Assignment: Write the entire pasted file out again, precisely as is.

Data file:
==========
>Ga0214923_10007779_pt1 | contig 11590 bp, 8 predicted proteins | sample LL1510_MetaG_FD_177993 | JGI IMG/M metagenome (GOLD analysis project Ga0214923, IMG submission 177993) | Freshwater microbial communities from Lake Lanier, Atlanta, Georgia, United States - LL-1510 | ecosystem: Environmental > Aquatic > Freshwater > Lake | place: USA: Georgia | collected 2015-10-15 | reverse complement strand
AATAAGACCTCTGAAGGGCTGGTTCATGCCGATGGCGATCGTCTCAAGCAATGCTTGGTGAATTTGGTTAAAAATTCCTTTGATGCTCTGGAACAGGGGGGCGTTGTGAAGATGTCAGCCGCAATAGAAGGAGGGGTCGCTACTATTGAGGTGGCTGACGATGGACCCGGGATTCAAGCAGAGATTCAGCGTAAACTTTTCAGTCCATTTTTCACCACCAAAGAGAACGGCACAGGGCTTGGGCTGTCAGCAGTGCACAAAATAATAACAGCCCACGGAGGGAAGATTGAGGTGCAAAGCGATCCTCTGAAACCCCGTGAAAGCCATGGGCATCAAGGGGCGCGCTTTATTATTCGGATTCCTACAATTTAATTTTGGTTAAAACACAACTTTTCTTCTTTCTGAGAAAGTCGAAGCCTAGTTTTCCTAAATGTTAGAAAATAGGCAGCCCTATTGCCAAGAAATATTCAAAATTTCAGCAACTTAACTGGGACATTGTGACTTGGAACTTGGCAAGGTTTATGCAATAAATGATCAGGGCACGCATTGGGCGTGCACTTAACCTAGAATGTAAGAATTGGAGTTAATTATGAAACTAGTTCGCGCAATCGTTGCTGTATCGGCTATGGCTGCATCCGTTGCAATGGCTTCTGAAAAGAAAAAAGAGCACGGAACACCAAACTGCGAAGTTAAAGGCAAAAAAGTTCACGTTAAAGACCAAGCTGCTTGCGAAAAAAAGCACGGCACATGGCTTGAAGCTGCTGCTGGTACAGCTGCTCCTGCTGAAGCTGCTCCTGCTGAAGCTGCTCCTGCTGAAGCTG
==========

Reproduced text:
>Ga0214923_10007779_pt1 | contig 11590 bp, 8 predicted proteins | sample LL1510_MetaG_FD_177993 | JGI IMG/M metagenome (GOLD analysis project Ga0214923, IMG submission 177993) | Freshwater microbial communities from Lake Lanier, Atlanta, Georgia, United States - LL-1510 | ecosystem: Environmental > Aquatic > Freshwater > Lake | place: USA: Georgia | collected 2015-10-15 | reverse complement strand
AATAAGACCTCTGAAGGGCTGGTTCATGCCGATGGCGATCGTCTCAAGCAATGCTTGGTGAATTTGGTTAAAAATTCCTTTGATGCTCTGGAACAGGGGGGCGTTGTGAAGATGTCAGCCGCAATAGAAGGAGGGGTCGCTACTATTGAGGTGGCTGACGATGGACCCGGGATTCAAGCAGAGATTCAGCGTAAACTTTTCAGTCCATTTTTCACCACCAAAGAGAACGGCACAGGGCTTGGGCTGTCAGCAGTGCACAAAATAATAACAGCCCACGGAGGGAAGATTGAGGTGCAAAGCGATCCTCTGAAACCCCGTGAAAGCCATGGGCATCAAGGGGCGCGCTTTATTATTCGGATTCCTACAATTTAATTTTGGTTAAAACACAACTTTTCTTCTTTCTGAGAAAGTCGAAGCCTAGTTTTCCTAAATGTTAGAAAATAGGCAGCCCTATTGCCAAGAAATATTCAAAATTTCAGCAACTTAACTGGGACATTGTGACTTGGAACTTGGCAAGGTTTATGCAATAAATGATCAGGGCACGCATTGGGCGTGCACTTAACCTAGAATGTAAGAATTGGAGTTAATTATGAAACTAGTTCGCGCAATCGTTGCTGTATCGGCTATGGCTGCATCCGTTGCAATGGCTTCTGAAAAGAAAAAAGAGCACGGAACACCAAACTGCGAAGTTAAAGGCAAAAAAGTTCACGTTAAAGACCAAGCTGCTTGCGAAAAAAAGCACGGCACATGGCTTGAAGCTGCTGCTGGTACAGCTGCTCCTGCTGAAGCTGCTCCTGCTGAAGCTGCTCCTGCTGAAGCTG